The House of Representatives passed legislation on Tuesday that would ban abortions after 20 weeks of pregnancy. The bill, sponsored by Rep. Trent Franks (R-Ariz.), originally included no exceptions for rape and incest. Now, even after Franks commented that the “incidence of rape resulting in pregnancy is very low,” the bill includes a provision for the allowance of an abortion after rape, only if that rape has been reported to authorities.
As Kate Sheppard reports for Mother Jones citing the Department of Justice statistics, “Less than half of all rapes or sexual assaults are reported to the police.” The Rape, Abuse & Incest National Network (RAINN) cited a National Crime Victimization Survey by the Justice Department, which found that “sexual assault is one of the most under-reported crimes, with 54% still being left unreported.” RAINN also found that between 2004 and 2005, 64,080 women were raped. After applying a pregnancy rate of 5% for one-time unprotected sexual intercourse, they estimated there were 3,204 pregnancies resulting from rape during that year.
The Pain-Capable Unborn Child Protection Act, as the bill is called, claims to be a “symbolic act” considering the unlikely event that it will pass the Senate and the even more unlikely event that President Obama will sign it if it ever reached the White House desk. This is another attempt by conservatives to enact legislation that countermands Roe v. Wade’s ruling of legalized abortions until a fetus is viable, scientifically believed to be at 24 weeks.
The Guttmacher Institute found that the year 2011 had the highest number of reproductive health and rights-related provisions enacted: 135 in 36 states, up from 89 in 2010 and 77 in 2009. Sixty-eight percent of those provisions restrict access to abortion services, including bans similar to the Pain-Capable Unborn Child Protection Act, prohibiting abortions after 20 weeks.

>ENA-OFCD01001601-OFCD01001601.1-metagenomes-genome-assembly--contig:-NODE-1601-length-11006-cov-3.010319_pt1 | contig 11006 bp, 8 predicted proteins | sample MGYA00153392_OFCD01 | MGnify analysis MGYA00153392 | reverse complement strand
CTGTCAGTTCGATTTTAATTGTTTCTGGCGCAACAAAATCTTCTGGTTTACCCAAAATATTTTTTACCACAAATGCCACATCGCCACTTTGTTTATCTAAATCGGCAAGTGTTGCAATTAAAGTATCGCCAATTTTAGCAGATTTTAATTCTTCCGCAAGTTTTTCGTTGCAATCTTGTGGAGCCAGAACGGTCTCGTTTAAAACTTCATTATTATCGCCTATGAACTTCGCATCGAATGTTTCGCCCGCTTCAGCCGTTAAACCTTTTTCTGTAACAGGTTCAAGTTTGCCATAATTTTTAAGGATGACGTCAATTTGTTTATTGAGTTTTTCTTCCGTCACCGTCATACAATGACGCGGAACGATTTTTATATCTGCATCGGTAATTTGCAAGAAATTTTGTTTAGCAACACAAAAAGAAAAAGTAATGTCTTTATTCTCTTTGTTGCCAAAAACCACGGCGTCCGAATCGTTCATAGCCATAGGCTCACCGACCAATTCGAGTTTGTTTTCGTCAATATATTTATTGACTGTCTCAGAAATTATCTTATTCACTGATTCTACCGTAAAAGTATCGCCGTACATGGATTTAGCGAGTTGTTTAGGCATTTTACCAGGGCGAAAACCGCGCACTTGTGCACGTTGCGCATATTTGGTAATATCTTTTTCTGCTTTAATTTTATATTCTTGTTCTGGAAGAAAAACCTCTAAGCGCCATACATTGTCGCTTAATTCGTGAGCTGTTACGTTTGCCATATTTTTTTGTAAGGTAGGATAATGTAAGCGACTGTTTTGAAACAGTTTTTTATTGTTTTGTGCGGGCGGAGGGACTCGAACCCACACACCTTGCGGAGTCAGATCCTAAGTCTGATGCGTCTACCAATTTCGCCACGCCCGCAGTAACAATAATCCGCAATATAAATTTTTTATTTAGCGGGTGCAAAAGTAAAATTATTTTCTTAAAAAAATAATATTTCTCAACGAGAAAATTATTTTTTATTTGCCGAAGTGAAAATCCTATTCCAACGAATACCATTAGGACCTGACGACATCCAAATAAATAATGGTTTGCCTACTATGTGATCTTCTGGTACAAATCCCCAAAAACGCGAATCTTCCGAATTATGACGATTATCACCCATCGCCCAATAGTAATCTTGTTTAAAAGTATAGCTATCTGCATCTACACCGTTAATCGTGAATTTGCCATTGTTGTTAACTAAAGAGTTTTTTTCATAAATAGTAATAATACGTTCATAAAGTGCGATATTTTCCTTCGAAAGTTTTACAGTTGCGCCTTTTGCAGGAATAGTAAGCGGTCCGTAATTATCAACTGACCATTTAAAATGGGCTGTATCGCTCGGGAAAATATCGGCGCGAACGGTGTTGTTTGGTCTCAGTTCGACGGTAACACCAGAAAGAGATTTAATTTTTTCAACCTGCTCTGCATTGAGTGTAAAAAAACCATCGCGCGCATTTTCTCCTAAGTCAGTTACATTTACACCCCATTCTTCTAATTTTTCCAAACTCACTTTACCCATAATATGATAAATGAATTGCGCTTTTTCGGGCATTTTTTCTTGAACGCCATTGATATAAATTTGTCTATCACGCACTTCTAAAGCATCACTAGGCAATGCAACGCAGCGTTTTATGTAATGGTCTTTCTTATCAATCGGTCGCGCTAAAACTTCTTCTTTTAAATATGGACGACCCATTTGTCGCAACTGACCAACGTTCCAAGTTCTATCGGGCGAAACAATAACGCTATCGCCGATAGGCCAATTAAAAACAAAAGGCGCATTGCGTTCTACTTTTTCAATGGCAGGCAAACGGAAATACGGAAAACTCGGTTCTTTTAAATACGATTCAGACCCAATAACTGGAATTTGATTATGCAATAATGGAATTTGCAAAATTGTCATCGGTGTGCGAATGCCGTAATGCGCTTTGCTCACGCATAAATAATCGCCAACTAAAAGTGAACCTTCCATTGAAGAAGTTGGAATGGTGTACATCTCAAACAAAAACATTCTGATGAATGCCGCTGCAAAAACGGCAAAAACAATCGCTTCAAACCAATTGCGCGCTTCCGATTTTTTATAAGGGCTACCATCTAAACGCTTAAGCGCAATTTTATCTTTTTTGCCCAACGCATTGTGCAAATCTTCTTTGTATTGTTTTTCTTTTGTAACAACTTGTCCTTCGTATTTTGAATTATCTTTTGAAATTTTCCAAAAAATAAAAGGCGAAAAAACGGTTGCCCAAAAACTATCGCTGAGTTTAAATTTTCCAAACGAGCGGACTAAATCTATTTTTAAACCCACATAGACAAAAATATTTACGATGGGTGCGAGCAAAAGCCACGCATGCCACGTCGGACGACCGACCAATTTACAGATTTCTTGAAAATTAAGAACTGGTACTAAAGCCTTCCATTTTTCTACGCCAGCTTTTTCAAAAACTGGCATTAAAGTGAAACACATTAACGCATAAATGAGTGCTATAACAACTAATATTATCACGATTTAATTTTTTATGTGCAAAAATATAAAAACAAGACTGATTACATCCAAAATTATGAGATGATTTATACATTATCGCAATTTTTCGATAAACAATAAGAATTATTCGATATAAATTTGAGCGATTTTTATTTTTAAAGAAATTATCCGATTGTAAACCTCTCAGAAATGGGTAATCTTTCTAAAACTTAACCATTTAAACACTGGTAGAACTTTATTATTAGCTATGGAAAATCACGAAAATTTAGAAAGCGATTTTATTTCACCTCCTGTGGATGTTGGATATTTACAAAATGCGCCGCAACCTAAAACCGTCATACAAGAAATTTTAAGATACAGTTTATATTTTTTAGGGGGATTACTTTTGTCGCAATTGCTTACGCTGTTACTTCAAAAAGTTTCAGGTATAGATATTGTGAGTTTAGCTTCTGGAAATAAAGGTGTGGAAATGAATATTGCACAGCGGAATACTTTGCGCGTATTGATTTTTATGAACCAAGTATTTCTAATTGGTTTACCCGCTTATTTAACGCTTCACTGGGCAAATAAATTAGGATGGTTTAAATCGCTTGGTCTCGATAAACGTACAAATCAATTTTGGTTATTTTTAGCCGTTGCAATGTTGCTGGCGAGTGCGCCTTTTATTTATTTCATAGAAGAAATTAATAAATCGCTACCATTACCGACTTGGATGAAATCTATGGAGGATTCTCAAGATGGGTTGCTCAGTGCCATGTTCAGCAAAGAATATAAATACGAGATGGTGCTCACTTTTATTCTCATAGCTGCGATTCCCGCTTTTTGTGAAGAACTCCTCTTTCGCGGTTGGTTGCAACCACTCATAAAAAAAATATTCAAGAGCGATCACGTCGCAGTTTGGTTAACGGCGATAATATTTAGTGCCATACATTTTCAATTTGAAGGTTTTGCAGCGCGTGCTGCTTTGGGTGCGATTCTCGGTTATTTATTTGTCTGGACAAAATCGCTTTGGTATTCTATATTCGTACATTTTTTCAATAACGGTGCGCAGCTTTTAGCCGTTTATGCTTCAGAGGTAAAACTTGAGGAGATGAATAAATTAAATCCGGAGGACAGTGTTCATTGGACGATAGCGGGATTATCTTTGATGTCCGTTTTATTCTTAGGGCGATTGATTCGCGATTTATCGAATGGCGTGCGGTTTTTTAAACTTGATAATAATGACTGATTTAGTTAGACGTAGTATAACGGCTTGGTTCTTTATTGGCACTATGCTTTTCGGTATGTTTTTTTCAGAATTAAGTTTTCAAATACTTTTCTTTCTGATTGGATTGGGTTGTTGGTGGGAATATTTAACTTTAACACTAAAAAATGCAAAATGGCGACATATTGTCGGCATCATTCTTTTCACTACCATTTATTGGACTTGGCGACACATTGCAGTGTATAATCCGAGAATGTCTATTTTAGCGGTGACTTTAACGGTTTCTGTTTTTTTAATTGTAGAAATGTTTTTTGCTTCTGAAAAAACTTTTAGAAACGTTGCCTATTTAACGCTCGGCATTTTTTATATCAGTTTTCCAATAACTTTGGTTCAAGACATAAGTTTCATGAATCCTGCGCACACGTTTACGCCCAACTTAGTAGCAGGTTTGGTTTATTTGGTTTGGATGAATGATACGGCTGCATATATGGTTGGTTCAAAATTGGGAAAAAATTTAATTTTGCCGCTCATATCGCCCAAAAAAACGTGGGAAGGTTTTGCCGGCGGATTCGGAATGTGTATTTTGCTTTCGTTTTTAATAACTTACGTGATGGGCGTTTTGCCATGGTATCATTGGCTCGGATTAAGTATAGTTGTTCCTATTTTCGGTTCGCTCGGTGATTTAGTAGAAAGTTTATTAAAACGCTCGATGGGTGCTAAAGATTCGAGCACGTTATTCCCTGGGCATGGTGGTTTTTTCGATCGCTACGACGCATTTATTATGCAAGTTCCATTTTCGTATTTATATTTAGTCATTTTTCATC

As ThinkProgress reports, the American College of Obstetricians and Gynecologists has publicly expressed its opposition to state-level abortion restrictions, which “unduly interfere with patient-physician relationships.” The group says legislations of this nature negatively impact the way doctors can treat their patients and “laws should not interfere with the ability of physicians to determine appropriate treatment options and have open, honest, and confidential communications with their patients.”
One must then still wonder:Why bother? What’s the point? Why are we not focusing our attention on job creation or the economy?
Our focus should shift, but why not shift to discussions of affordable childcare, considering 69% of women who have abortions are economically disadvantaged? Child Care Aware of America estimates the average annual fees for full-time care for an infant in a center range from $4,600 to $20,200 depending on where you live in the U.S.
Or maybe we could talk about improving access to birth control since 46% of women who have abortions had not used a contraceptive method during the month they became pregnant. And after a report was published in the journal Obstetrics & Gynecology where providing birth control to women at no cost “substantially reduced unplanned pregnancies and cut abortion rates by 62% to 78% over a national rate,” maybe that is something worth looking into.
Maybe we should go to the doctor to find out how to prevent that cold, instead of going to the hospital with a lung in our hand.